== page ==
So, of course, meant I wanted to bring food to our first rehearsal, and I wanted it to be something good. What I really wanted was the peanut butter cookies from my childhood. I wanted the cookies to be soft and dense and rich. But I wanted them low carb. And I wanted them low in sugar. And most importantly, I wanted them peanut free. So, I searched around online, and found a great recipe for agave-sweetened, low-carb peanut butter cookies on the blog Cookies and Candids: Vegan Baking. Switch out the peanut butter with Sunbutter, change a couple other things, and - voila! - amazing cookies! These were great, everyone loved them. They are super moist and dense, but not too heavy, and taste just like peanut butter cookies. They are wildly high in fiber, pretty high in protein, and surprisingly low carb. Hurrah!

The two bummer things about these cookies?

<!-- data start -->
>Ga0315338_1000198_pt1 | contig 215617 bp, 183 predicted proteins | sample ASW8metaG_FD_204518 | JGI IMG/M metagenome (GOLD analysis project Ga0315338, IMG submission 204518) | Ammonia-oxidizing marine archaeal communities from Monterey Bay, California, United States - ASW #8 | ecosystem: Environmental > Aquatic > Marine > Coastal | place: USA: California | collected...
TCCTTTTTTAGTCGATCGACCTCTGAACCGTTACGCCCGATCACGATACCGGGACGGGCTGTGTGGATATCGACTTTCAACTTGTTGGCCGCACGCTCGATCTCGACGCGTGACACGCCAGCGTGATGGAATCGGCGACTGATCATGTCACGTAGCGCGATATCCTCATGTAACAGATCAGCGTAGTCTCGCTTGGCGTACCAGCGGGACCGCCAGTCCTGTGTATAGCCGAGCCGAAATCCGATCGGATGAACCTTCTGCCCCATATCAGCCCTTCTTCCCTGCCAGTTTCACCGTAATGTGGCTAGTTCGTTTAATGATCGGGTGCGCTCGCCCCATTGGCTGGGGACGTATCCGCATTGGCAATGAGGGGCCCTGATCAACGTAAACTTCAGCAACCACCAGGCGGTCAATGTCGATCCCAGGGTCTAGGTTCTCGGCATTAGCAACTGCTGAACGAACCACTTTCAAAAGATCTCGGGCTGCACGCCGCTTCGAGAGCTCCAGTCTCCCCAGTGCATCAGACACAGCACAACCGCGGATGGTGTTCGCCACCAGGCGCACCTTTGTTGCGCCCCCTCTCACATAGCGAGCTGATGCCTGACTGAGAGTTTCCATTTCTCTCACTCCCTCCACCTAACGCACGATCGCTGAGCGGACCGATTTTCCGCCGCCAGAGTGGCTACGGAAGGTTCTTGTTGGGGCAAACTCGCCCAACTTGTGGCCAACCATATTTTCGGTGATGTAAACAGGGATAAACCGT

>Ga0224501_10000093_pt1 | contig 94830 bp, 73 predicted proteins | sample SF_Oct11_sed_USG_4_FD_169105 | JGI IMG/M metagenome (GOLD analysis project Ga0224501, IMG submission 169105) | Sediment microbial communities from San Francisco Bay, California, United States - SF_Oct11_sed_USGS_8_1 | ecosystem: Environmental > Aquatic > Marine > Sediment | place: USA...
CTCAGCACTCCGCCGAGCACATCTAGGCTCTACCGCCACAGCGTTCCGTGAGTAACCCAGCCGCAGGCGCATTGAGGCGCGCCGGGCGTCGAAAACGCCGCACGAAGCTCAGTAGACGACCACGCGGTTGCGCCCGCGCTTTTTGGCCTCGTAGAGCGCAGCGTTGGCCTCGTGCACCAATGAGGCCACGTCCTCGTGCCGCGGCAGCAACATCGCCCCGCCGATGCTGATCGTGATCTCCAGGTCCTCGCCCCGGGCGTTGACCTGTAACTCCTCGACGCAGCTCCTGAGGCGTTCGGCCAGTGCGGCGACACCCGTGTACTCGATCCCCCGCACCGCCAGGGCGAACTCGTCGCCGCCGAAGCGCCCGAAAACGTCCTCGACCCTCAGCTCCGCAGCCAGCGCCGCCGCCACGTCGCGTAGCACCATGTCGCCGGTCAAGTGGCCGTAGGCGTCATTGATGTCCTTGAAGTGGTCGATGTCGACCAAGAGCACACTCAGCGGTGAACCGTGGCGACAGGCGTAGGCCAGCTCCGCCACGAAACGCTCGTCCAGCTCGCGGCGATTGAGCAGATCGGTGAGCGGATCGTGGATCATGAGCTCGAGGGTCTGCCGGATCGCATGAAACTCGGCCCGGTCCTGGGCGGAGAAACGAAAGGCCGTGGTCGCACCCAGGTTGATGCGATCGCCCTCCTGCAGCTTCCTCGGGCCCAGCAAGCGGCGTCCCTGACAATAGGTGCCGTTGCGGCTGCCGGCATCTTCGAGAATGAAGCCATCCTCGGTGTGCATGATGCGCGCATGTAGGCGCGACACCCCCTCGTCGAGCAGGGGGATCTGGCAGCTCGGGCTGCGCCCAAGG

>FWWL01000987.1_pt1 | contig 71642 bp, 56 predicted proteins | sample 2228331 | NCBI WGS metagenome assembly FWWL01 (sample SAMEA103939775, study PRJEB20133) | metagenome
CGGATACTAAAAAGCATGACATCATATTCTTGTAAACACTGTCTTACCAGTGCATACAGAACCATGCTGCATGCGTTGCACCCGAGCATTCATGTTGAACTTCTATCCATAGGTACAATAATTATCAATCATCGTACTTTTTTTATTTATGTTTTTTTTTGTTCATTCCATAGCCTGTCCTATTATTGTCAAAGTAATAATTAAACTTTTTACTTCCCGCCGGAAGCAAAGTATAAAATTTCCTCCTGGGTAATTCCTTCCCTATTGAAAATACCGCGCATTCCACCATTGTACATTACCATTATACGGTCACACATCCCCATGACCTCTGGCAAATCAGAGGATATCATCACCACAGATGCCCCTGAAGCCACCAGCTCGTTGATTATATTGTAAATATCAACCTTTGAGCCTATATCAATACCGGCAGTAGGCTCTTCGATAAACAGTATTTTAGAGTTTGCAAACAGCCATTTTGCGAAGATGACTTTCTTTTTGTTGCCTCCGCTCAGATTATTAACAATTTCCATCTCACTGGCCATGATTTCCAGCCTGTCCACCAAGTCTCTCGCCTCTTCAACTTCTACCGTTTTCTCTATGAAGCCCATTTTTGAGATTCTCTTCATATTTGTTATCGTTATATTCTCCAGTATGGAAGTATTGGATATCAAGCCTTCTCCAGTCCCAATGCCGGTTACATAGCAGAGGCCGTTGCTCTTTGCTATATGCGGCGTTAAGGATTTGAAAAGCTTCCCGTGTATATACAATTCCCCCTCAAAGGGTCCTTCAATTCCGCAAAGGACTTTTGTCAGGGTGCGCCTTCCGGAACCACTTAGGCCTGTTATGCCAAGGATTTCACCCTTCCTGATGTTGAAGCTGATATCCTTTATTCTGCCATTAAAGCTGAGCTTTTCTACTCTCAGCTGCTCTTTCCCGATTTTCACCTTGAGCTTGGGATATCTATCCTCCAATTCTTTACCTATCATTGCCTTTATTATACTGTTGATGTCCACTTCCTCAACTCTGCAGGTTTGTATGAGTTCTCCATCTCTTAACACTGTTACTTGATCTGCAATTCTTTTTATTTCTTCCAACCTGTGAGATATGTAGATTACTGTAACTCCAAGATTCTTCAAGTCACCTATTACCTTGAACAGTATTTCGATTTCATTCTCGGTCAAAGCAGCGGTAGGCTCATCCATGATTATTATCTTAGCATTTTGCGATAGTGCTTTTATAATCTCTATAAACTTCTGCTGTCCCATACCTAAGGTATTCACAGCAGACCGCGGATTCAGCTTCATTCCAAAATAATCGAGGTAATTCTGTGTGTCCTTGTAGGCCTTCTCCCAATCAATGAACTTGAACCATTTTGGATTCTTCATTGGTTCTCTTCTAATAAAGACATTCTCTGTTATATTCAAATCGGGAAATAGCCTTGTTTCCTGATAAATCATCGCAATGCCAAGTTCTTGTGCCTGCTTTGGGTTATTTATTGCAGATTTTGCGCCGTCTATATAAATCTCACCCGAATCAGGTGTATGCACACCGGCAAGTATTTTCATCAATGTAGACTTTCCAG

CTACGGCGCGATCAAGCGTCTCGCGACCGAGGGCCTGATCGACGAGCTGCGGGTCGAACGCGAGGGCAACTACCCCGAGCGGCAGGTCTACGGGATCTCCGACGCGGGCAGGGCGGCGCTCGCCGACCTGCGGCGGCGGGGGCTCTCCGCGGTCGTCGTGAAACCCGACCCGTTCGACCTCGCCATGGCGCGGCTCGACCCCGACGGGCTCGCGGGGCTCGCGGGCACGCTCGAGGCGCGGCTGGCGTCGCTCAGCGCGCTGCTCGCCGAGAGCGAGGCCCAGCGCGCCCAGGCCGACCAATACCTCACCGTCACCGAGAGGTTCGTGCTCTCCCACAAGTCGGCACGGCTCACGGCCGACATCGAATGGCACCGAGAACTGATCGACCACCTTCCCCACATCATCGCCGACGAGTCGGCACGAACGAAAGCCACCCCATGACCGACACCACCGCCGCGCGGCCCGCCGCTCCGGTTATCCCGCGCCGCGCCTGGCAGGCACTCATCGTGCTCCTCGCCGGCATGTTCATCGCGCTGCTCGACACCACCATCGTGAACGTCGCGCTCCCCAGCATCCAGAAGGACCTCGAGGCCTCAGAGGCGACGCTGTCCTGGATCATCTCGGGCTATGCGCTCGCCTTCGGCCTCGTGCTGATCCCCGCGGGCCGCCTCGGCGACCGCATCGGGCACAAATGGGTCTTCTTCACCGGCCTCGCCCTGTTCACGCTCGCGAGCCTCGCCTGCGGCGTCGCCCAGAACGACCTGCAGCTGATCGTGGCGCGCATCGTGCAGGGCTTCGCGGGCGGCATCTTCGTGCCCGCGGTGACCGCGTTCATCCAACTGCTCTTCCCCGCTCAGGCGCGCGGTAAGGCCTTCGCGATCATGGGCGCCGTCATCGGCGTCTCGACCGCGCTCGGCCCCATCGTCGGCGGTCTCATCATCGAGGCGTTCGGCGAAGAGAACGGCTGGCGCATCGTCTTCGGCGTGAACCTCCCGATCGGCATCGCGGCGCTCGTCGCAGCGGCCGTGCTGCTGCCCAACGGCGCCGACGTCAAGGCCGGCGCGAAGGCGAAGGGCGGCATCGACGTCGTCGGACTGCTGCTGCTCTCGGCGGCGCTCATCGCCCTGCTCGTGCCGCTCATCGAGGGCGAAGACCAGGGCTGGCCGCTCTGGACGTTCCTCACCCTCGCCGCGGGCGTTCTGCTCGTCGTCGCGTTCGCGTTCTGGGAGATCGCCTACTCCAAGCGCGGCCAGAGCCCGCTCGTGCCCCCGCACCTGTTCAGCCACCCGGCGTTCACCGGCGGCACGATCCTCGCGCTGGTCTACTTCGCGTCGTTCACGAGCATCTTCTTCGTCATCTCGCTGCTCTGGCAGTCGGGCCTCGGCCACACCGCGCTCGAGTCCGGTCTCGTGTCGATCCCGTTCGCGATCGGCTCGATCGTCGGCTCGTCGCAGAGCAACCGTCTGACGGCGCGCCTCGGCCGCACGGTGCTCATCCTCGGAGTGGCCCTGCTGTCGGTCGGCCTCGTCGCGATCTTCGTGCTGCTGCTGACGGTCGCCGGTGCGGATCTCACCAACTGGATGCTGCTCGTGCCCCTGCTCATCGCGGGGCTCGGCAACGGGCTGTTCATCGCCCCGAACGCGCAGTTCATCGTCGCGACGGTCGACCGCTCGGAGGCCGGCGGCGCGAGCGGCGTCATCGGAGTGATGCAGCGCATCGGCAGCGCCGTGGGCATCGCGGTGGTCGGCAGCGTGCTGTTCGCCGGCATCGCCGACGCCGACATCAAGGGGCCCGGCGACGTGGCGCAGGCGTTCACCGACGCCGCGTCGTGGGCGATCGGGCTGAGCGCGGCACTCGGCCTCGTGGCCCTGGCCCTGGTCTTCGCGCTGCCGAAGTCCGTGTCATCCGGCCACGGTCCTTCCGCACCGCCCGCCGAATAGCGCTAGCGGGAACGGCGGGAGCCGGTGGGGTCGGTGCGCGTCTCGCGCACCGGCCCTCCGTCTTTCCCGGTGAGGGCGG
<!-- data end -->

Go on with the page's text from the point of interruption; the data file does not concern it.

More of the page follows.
1. These are expensive cookies. Coconut flour and Sunbutter are on the pricy side. But, they make a ton.
  2. They turned totally moldy in about 24 hours. I left them out unrefrigerated, and between the summer heat and the cookies' moist texture, what appeared to me mold formed before I knew it and I had to throw away a good portion of the batch. Thankfully, they were still okay to take to the rehearsal, but shortly thereafter, they were kind of green (update on 3/7/10 - SEE FOLLOW UP AT THE BOTTOM OF THE POST FOR AN EXPLANATION, it wasn't mold at all, just clorophyll!). So keep these refrigerated until ready to serve (let warm to room temperature though before serving). Then freeze whatever doesn't get eaten right away. I did put some in the freezer, and they thawed well.

SUNFLOWER BUTTER COOKIES (gluten free, nut free, vegan, low carb)
yields around 45 cookies

1 1/3 c coconut flour
3/4 c quinoa flour
1 c tapioca flour
3/4 tsp baking soda
3/4 tsp baking powder